The proposed model curriculum still follows a framework which divides students into victims and oppressors.
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By Mauricio Cevallos, San Francisco
Mauricio Cevallos is with the Alliance for Constructive Ethnic Studies.
Re “High school ethnic studies – the third version”; Commentary, Dec. 13, 2020
Dan Walters’ accurate review of the evolution of the Ethnic Studies Model Curriculum overlooks serious problems in its third draft.
While some offensive language was eliminated, it still follows a framework which glorifies violence, elevates separatist resistance, and divides students into victims and oppressors.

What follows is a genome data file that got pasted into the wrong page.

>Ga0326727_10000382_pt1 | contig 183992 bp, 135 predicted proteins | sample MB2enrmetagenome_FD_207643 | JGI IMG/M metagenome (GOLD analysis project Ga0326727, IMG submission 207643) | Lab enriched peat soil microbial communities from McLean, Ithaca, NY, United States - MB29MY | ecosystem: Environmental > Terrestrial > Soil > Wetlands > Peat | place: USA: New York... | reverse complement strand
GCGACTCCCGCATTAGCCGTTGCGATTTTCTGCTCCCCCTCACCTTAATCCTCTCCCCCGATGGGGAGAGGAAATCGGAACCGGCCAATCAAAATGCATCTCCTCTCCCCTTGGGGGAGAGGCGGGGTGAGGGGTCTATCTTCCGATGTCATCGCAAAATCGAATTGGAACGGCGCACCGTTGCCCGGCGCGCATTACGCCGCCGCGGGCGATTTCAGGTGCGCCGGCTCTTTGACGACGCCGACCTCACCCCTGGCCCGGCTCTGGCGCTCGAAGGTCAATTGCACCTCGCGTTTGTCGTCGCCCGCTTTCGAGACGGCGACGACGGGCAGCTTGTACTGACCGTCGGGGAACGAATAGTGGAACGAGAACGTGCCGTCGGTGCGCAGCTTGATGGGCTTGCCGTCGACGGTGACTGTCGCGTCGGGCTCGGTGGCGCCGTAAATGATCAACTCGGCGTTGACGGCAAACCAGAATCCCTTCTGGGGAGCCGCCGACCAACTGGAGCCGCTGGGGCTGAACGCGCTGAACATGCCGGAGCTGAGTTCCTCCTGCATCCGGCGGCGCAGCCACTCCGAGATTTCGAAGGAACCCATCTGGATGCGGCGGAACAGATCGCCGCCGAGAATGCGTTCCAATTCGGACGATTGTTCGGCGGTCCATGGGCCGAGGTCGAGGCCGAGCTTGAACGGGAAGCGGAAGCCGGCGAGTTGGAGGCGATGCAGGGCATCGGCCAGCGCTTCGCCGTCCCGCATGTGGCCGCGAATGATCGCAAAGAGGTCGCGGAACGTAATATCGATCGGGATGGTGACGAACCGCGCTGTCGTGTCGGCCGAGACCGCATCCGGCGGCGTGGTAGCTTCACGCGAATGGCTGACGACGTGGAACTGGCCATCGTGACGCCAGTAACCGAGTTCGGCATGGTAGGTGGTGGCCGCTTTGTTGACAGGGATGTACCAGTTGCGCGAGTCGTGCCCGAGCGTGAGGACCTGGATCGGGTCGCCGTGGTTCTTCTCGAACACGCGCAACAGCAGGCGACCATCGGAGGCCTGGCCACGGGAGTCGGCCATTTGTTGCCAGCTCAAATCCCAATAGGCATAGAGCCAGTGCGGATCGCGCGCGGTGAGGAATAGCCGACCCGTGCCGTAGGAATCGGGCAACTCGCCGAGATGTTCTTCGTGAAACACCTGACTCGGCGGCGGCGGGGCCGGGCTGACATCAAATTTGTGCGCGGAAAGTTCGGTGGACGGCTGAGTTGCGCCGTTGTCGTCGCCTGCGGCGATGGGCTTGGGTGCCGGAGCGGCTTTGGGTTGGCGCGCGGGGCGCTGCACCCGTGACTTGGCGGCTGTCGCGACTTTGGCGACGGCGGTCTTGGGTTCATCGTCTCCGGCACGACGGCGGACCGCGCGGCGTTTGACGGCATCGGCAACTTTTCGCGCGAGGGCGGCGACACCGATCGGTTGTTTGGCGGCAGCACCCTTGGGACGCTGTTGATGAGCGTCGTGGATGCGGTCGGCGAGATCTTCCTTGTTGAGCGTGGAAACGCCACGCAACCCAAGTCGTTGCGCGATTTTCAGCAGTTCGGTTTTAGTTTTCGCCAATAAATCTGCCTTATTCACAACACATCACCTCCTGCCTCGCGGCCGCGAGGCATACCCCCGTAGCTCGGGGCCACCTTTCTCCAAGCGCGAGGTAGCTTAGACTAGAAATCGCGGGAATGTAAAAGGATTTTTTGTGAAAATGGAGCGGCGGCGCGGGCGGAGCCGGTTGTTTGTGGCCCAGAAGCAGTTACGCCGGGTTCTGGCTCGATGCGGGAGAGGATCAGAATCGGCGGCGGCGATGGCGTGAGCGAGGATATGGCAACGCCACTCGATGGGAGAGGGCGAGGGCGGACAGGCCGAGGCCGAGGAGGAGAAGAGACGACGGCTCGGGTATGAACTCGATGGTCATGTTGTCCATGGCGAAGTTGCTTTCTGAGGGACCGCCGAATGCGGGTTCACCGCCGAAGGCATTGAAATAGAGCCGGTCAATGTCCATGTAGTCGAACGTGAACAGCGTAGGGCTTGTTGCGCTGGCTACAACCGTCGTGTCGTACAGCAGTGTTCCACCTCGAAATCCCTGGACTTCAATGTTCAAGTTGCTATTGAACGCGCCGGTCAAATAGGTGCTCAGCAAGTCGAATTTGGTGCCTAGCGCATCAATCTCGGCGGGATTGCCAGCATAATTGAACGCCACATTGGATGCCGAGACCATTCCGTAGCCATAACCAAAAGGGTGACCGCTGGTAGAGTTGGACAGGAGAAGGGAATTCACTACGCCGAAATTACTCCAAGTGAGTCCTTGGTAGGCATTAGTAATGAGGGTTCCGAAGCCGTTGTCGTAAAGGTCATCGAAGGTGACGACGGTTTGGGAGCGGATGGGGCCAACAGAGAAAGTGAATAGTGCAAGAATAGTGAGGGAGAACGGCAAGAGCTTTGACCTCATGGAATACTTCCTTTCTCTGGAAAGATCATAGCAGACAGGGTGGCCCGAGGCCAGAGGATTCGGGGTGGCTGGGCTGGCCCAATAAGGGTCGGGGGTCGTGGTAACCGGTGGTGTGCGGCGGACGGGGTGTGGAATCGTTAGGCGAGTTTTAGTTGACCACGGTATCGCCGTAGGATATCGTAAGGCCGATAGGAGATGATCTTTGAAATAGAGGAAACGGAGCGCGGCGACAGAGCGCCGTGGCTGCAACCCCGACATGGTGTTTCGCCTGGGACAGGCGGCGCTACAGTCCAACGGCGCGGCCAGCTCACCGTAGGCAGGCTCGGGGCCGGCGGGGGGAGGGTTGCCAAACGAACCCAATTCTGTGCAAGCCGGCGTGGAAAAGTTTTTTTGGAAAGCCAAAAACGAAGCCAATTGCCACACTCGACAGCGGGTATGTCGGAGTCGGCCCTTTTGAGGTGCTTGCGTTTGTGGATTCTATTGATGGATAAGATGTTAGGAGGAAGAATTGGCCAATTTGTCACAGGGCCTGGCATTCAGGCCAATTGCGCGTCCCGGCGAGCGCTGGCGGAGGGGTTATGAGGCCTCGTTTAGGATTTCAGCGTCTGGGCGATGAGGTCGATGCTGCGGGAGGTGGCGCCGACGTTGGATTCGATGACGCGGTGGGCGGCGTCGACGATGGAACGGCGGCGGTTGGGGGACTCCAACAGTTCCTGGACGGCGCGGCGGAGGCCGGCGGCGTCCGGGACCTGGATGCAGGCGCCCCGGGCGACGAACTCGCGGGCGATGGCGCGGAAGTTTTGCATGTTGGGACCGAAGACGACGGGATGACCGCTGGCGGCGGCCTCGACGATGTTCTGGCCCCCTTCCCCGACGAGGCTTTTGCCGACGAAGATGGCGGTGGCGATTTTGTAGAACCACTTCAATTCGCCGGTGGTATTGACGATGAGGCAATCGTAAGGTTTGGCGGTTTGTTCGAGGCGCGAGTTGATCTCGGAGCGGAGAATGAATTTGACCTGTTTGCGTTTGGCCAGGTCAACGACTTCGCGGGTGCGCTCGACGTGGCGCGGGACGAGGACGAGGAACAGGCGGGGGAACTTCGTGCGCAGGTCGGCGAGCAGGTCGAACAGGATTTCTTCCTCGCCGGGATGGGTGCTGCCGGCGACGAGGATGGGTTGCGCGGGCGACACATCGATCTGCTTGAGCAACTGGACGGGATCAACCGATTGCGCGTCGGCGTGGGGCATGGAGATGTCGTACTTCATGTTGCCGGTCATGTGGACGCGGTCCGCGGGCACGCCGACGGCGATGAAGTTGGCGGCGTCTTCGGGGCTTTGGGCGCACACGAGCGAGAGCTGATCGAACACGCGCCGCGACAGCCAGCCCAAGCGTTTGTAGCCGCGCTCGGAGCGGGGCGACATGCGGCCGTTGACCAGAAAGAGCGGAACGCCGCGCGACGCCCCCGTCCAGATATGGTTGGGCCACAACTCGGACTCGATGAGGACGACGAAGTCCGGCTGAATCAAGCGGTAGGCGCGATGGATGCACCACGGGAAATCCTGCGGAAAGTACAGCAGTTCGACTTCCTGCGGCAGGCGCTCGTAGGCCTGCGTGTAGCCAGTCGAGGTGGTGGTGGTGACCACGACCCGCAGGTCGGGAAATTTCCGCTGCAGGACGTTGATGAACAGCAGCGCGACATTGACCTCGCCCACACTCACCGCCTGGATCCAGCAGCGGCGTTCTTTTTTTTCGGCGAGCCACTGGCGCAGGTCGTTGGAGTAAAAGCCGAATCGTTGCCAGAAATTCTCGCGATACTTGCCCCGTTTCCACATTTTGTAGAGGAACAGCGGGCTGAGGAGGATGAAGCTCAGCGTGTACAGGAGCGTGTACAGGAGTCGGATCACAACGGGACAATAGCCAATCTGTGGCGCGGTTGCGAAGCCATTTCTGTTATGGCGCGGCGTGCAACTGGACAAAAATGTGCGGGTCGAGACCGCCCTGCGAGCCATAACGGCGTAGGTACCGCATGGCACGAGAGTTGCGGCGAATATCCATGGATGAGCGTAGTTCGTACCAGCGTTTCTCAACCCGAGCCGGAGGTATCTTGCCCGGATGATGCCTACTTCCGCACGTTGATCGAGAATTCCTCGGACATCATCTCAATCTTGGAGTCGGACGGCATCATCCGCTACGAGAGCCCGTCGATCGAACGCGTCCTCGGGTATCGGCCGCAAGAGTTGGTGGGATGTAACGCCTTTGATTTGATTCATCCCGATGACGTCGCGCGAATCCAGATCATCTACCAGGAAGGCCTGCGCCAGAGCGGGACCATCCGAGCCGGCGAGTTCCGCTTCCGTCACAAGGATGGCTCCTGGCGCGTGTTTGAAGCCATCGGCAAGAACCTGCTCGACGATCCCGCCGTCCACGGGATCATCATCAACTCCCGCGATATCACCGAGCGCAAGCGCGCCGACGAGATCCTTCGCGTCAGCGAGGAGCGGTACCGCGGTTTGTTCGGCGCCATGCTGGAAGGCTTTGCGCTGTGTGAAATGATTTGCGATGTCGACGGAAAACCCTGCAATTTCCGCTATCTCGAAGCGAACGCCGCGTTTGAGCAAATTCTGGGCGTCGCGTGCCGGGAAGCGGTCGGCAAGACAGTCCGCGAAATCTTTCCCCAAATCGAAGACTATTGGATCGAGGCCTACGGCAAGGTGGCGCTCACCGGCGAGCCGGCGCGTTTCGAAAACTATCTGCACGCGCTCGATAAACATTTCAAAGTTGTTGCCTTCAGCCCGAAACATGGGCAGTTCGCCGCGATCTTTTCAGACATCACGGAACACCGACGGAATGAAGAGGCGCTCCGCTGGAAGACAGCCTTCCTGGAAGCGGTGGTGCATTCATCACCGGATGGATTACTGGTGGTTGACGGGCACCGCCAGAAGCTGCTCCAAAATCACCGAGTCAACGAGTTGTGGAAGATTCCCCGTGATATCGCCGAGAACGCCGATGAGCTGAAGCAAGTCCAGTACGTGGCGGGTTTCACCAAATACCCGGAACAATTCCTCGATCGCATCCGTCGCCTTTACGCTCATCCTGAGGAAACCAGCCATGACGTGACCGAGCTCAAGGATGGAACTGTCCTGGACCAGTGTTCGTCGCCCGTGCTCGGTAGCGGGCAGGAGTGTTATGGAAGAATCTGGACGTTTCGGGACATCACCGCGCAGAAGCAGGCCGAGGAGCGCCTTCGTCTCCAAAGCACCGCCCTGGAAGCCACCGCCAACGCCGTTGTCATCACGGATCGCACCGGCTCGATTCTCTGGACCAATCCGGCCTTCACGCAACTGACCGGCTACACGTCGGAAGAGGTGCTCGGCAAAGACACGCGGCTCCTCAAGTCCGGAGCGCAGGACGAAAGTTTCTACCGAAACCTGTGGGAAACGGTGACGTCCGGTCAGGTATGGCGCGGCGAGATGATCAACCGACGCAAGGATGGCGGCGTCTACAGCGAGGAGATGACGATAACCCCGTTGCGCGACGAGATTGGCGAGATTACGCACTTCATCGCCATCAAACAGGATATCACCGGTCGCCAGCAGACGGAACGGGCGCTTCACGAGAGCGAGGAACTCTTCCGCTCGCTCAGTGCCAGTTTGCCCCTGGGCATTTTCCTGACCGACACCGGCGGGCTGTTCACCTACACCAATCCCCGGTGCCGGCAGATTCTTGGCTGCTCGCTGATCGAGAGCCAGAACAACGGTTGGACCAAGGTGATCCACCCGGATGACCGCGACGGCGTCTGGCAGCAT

Rather than address racism constructively, the draft applies an ideological litmus test, resulting in one-dimensional misrepresentation of ethnic groups and their role models. Peaceful agents of change, such as Martin Luther King Jr. and the late Rep. John Lewis, are excluded from the list of 154 “Important Historical Figures Among People of Color” – a list that includes countless violent and/or neo-Marxist revolutionaries.
Clarence Jones, speechwriter and adviser to King, shared “great concern for the perversion of history that is being perpetrated by the Ethnic Studies Model Curriculum.”
The State Board of Education should replace the curriculum’s troubled framework with a constructive approach which builds empathy, respect and consideration of multiple perspectives.